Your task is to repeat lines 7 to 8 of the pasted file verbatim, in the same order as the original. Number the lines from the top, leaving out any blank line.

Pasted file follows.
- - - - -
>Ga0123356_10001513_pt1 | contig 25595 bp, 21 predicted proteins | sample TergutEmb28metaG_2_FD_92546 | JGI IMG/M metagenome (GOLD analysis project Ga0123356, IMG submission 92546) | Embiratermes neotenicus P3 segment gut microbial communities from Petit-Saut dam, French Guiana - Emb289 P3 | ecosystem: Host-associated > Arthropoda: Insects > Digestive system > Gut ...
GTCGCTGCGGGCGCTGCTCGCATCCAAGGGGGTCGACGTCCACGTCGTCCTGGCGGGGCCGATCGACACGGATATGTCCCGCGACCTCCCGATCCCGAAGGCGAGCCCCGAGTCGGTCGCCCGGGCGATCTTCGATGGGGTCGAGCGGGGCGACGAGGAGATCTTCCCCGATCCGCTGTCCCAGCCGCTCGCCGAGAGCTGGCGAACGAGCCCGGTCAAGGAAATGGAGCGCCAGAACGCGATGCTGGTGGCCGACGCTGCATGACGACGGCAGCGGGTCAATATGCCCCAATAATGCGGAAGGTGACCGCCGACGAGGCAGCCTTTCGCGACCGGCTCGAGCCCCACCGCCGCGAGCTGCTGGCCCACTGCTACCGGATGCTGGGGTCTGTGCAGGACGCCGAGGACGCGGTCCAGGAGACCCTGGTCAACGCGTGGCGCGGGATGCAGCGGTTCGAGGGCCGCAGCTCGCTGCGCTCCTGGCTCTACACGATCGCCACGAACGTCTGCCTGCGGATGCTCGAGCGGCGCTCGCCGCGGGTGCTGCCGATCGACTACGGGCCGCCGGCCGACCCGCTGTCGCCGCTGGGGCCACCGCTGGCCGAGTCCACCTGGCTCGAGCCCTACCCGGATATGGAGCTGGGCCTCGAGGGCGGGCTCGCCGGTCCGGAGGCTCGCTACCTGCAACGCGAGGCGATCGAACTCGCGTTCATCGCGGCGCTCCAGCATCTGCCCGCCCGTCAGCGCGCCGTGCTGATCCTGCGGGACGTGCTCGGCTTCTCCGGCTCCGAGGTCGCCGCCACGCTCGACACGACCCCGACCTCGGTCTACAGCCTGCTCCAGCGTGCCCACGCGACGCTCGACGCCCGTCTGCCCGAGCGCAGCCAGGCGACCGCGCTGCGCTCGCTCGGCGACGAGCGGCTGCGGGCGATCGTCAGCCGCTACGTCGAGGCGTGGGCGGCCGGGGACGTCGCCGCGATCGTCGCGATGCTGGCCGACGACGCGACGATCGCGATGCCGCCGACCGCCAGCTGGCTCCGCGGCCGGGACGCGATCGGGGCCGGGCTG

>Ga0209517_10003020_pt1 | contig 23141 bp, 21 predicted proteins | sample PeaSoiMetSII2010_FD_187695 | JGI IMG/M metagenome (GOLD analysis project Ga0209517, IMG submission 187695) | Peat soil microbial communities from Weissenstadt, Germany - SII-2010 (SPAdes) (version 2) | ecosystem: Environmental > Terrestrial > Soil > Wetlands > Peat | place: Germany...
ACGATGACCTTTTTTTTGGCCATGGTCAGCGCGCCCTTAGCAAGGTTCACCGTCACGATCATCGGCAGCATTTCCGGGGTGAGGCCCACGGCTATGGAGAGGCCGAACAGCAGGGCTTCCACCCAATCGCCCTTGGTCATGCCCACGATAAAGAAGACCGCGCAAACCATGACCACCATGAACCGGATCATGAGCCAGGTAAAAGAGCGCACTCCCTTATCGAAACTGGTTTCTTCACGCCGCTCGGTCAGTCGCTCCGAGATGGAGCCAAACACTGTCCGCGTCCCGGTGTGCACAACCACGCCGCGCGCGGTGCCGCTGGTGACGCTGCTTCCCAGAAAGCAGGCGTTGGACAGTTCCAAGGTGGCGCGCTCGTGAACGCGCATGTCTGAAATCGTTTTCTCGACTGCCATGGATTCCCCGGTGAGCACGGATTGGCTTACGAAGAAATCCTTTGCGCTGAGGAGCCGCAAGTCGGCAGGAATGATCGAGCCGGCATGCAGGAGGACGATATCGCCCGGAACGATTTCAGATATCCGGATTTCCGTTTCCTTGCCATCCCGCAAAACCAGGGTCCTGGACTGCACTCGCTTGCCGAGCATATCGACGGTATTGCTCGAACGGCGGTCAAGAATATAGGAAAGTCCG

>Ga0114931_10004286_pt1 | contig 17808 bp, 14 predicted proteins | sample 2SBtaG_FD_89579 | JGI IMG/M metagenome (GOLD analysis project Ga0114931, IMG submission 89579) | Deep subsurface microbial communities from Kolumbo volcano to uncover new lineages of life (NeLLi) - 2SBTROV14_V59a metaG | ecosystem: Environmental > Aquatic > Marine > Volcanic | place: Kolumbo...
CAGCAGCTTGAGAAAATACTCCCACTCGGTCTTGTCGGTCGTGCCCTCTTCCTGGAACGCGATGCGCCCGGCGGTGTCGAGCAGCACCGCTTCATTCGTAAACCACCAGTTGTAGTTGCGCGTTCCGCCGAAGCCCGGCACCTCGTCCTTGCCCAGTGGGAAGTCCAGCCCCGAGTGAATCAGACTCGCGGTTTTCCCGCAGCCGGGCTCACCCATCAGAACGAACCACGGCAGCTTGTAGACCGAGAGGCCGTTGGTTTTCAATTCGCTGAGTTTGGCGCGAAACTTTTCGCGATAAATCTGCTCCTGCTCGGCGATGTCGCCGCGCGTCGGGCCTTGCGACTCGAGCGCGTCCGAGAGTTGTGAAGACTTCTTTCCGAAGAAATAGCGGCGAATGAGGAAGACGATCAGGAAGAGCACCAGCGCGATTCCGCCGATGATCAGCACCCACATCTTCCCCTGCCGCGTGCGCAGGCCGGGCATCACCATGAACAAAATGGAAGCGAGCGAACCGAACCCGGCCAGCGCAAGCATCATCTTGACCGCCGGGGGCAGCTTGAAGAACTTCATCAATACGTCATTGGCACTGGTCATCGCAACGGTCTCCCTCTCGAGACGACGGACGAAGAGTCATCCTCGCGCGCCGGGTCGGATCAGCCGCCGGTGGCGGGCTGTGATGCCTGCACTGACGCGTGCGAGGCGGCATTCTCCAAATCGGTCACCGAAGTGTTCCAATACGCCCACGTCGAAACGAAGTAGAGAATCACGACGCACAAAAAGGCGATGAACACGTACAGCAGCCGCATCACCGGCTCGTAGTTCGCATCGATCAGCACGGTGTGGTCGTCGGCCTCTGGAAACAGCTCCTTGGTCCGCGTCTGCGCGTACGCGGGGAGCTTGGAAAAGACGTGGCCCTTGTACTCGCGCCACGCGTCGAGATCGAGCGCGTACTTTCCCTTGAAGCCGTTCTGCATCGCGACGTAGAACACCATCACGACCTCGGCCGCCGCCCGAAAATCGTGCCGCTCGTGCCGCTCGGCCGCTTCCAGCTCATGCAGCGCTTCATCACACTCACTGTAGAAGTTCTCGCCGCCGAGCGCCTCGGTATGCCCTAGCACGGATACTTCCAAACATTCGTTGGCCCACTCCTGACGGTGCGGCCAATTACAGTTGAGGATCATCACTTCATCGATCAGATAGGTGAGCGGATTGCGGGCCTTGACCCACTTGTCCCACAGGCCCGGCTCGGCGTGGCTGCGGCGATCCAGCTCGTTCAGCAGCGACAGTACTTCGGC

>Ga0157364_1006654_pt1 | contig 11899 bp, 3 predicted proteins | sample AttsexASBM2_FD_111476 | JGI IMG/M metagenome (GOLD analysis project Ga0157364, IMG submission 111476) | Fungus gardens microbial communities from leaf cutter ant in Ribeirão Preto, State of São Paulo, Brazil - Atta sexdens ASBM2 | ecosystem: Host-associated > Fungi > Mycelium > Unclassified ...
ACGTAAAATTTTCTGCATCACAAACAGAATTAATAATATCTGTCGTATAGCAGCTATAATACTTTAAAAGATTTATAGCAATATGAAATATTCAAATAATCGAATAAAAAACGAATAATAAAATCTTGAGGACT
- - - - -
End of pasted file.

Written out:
>Ga0157364_1006654_pt1 | contig 11899 bp, 3 predicted proteins | sample AttsexASBM2_FD_111476 | JGI IMG/M metagenome (GOLD analysis project Ga0157364, IMG submission 111476) | Fungus gardens microbial communities from leaf cutter ant in Ribeirão Preto, State of São Paulo, Brazil - Atta sexdens ASBM2 | ecosystem: Host-associated > Fungi > Mycelium > Unclassified ...
ACGTAAAATTTTCTGCATCACAAACAGAATTAATAATATCTGTCGTATAGCAGCTATAATACTTTAAAAGATTTATAGCAATATGAAATATTCAAATAATCGAATAAAAAACGAATAATAAAATCTTGAGGACT